Then we sat and had lunch for 1.5 hours and then paddled 30 min back to the port where we were led through town and plopped in, not even joking, someone's backyard where we were served Turkish tea while they washed the kayaks. Sat here for about half hour and headed back to Kas. The best part of the day were the two Swedish girls who were on our tour with us and amazing and hilarious people so all the sit around time was filled with chatting and laughing. And my gosh, they thought Bridger was so funny and my gosh when Bridger is dryly joking and people "get him", he's right in his element and totally on fire. It's funny because we speak with so many people along the way who speak English fabulously but still as a second language, both locals and tourists, so obviously subtleties in language go unnoticed and with it, Bridger's sense of humor, much to his disappointment. Haha these girls were so "on" and Bridger was so happy that he actually complimented them on their English because they understood all his jokes. Haha I didn't realize how much he had been craving a non-ELL audience! We also went out for dinner that night with the girls and somehow Bridger ended up in a non-verbal from afar friendly hot pepper eating competition with a staff guy. I think it started because he asked a staff if the pepper was hot, staff said yes, Bridger tried the tip and scoffed that it was fine and then ate the rest. We were outside on the patio and a young staff guy was in the restaurant (different than the one Bridger had the pepper convo with), caught Bridger's eye and aggressively chomped down a pepper while maintaining that man-challenge eye contact. So Bridger man-challenge eye contact him back and raised him one pepper by chomping the full thing. And on it went. Other staff came out and kept telling Bridger how many the inside staff guy had eaten, stoking the fire, until Bridger tapped out. By the end this guy had eaten 10 and was continually and calmly alternating eating pepper, bread, pepper, bread. We also tried the Turkish desert kunefe for the first time. At first we ordered it and much to my disappointment (I'd been trying to find it on a menu forever), they said they didn't have any to which I fake cried. Guy came back in 5 minutes and told us that actually don't worry, he'll get it. And sure enough half an hour later, a motorbike drove up and delivered kunefe from who knows where! Best desert in the world. It's like mini wheats doused in sugar syrup mixed with perfect melted mozza cheese. It's the stuff dreams are made of. It was a hilarious night full of good company and unexpected highlights...only regret to this day that we never ended up getting the Swedish girls' contact information :(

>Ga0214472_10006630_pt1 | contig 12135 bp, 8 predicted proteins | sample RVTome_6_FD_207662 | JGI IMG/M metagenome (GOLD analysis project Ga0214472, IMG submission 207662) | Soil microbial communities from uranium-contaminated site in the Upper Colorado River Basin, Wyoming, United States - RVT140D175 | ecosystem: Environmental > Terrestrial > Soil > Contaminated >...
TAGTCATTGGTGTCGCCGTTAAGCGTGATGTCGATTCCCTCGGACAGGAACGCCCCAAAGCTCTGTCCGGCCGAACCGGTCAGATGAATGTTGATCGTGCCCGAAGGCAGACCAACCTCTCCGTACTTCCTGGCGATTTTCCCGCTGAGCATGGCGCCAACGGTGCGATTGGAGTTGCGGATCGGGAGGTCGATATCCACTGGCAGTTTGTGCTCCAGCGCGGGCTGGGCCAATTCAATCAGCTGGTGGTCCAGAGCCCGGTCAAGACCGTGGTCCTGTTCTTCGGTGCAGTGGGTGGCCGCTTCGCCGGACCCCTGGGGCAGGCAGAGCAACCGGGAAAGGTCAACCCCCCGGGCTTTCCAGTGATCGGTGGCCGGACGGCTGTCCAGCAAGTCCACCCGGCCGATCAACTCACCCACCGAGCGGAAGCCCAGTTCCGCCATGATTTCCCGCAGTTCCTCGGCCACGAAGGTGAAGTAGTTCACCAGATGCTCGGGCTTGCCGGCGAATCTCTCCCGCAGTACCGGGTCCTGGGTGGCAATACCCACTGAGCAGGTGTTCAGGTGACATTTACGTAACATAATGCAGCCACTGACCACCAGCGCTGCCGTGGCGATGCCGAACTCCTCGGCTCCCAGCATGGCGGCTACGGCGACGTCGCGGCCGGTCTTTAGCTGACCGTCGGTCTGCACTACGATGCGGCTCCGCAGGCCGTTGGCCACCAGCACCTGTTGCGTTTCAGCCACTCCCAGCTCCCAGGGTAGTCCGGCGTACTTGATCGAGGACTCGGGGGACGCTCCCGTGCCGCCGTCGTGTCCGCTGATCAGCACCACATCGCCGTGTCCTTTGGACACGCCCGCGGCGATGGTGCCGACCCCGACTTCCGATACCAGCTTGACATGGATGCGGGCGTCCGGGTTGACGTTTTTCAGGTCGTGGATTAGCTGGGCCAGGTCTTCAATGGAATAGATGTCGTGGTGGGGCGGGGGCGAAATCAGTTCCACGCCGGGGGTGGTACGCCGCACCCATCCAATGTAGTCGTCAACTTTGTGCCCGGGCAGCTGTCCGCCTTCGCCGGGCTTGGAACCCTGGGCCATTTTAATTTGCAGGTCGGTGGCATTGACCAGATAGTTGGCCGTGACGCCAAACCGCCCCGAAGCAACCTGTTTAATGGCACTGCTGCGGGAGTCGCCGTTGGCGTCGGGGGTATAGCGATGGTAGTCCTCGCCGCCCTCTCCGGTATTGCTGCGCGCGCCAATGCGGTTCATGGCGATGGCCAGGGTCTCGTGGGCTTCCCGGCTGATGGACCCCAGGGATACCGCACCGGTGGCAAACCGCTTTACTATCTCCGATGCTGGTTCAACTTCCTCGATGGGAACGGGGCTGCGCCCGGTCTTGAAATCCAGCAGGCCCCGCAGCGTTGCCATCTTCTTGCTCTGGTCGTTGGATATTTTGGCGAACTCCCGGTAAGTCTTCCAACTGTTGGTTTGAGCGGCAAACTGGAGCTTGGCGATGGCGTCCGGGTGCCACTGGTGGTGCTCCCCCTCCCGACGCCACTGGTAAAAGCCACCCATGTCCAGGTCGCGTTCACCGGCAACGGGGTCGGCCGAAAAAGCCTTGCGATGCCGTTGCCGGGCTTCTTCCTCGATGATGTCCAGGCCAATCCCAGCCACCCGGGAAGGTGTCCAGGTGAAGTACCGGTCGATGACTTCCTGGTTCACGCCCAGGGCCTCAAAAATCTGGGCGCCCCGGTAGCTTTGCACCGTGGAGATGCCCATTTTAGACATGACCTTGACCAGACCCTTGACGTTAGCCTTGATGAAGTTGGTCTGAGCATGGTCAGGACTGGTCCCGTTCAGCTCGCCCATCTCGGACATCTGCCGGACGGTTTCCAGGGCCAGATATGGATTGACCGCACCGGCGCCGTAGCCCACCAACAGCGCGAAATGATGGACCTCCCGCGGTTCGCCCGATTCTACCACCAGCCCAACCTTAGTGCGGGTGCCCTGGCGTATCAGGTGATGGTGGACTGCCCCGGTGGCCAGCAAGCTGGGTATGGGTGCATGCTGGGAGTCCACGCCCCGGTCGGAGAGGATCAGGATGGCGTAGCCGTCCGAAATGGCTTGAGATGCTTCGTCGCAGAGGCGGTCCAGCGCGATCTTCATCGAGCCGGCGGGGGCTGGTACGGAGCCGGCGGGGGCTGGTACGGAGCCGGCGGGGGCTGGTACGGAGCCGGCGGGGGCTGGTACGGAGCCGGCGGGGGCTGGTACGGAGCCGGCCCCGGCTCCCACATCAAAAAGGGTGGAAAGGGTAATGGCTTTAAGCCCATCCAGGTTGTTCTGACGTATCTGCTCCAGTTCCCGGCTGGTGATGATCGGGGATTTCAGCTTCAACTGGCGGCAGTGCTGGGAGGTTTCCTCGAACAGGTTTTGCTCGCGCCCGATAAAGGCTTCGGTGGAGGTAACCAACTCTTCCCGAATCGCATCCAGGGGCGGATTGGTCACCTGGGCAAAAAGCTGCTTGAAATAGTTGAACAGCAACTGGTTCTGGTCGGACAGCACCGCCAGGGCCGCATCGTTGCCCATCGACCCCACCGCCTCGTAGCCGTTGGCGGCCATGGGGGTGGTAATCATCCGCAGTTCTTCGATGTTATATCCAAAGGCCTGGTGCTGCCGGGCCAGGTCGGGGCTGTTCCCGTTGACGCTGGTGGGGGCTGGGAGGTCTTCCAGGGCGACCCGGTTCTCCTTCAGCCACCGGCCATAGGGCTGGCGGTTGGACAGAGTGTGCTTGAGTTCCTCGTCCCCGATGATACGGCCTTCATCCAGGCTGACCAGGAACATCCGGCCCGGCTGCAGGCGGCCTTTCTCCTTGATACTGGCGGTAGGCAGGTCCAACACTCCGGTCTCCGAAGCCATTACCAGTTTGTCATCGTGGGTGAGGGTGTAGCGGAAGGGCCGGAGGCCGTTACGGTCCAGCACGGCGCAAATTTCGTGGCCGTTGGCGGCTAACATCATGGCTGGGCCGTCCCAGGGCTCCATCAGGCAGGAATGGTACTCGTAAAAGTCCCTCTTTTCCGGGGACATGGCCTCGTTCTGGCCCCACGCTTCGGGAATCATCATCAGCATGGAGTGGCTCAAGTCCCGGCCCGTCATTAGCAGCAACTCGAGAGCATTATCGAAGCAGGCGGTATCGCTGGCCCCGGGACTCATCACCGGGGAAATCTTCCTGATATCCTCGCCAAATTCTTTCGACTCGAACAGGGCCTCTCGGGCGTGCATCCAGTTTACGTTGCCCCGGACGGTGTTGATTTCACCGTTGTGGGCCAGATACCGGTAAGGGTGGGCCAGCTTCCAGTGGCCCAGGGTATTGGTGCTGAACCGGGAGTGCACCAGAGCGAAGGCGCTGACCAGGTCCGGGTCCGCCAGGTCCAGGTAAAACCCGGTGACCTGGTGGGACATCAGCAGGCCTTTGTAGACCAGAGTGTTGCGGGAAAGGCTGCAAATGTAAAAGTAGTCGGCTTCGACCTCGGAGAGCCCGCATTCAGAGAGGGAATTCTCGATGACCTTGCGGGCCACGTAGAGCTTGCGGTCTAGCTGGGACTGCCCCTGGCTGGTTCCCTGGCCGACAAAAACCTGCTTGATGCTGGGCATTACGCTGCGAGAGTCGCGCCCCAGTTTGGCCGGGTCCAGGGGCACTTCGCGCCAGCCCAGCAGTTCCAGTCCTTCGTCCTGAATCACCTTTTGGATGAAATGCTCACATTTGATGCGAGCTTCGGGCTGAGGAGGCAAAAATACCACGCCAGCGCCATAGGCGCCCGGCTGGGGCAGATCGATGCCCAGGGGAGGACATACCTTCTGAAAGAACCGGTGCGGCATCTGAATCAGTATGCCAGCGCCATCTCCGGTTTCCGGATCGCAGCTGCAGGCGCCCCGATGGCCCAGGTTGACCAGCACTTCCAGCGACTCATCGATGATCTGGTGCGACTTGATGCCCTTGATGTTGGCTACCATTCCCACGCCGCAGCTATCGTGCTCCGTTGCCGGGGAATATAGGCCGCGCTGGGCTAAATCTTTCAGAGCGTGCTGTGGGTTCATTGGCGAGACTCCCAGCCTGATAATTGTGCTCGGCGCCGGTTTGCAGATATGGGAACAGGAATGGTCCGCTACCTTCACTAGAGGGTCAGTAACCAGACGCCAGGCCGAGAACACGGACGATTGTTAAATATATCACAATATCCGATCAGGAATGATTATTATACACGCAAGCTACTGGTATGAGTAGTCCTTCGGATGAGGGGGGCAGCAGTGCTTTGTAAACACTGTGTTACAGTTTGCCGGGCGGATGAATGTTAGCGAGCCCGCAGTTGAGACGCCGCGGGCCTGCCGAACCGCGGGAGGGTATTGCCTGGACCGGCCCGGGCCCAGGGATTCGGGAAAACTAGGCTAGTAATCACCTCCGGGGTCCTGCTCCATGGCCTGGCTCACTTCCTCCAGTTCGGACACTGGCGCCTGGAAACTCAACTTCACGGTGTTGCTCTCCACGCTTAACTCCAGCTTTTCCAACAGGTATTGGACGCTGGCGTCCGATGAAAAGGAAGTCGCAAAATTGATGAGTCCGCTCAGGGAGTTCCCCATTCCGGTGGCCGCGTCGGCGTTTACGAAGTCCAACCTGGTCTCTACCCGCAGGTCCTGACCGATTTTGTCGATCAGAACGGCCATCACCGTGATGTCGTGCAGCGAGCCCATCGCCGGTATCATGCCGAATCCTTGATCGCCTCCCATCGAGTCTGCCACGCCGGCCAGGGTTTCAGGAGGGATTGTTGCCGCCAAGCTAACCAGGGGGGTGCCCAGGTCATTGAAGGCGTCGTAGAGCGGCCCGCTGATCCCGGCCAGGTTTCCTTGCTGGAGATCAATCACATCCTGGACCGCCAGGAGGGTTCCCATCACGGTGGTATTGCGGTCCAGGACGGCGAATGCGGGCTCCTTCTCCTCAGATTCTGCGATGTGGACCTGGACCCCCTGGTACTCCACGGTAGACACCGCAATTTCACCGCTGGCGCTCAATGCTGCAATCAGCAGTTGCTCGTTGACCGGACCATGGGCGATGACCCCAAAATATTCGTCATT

After so many botched scuba dives on this trip, once again, I was still not sold on diving again but also not quite ready to give it up completely. The scales tipped towards the latter when I came across a really wonderful, professional company, BT Diving. Having been warned that diving in Turkey is nothing compared to Asia, we decided to do it anyway if nothing else but to get some positive dives under my belt again and start re-building confidence. When we showed up (I'm nervous as hell) on the boat in the am we were immediately welcomed and fitted with equipment and assisted to set it up by a super competent staff member. Not only that, as we set it up, he heard some sort of leaking and didn't like it and immediately dealt with it...so as you can imagine, I'm over the moon about this top notch company already. Over the course of the two dives, the divemaster was incredible. He was very slow paced, never frenzied, always checking back and checking our air, pointing everything out, providing a solid level of support under water, everything that our last divemasters sucked at. Though once again, important to note, he wasn't just a divemaster, he was an instructor. Again, the calibre between the two is not even comparable. Our first dive was pretty unremarkable...as the lady predicted. Ok visibility but not much to look at, no coral, limited fish and alot of solid rock. We did see one huge grouper which was somewhat exciting. And Bridger did a wonderful job of being an attentive buddy to me underwater as requested. But let's be honest, the big thing we actually wanted to see here was a sunken World War II plane, albeit slightly disappointed learning that it came to be there by deliberate sinking to be a "playground" for divers. We dove this one on the second dive. Before we even got to the plane we moved across a flat, sandy, sea grassy bottom where there were sea turtles everywhere, like 8 of them! It was the first time that I had ever seen sea turtles on a dive so I was beyond excited and it was the highlight for me. We continued forward and slowly the dark form of an intact plane started to emerge from the blackness until we got close enough to see the entire thing clearly. It really was amazing to see the ocean literally claiming this plane, corroding it and creatures/plants growing all over it. The plane was the definite highlight for Bridger and the purposeful sinking was immediately forgiven after experiencing just how unique and eerie of a dive it was. As we crossed from one side of the plane to the other, you could see that the door was missing so you could actually peek inside. I just about shit myself when the divemaster asked us if we wanted to actually GO inside...are you freaking kidding me, confined spaces?!?! Isn't that like, for advanced divers or something?! It wasn't but again the divemaster was incredibly good, literally taking myself and another girls hand, adjusting our BCD and leading us in and around separately and safely. Not gonna lie, it was SO cool in there and we even got to peek in the cockpit, but I was more than eager to get out! Bridger went in totally alone while the dm waited out with the girls and of course I freaked out because if something were to happen to him, nobody could even SEE him but like a champ he came out and I breathed a big sigh of relief. Though I never would have predicted it from his initial trial dive in Panama with all his surface thrashing and boogering, Bridger is actually quite a good and confident diver these days. Anyways, now remember how I commended him on his attentive dive buddyness, well, this all changes as soon as he gets a freaking GoPro in his hand like he did on this dive. Seriously, he's gone! He just goes and does his own thing chasing after everything with that stupid stick and camera and occasionally remembers to find me! But seeing the amazing pictures he was able to take of that dive, all was forgiven...later.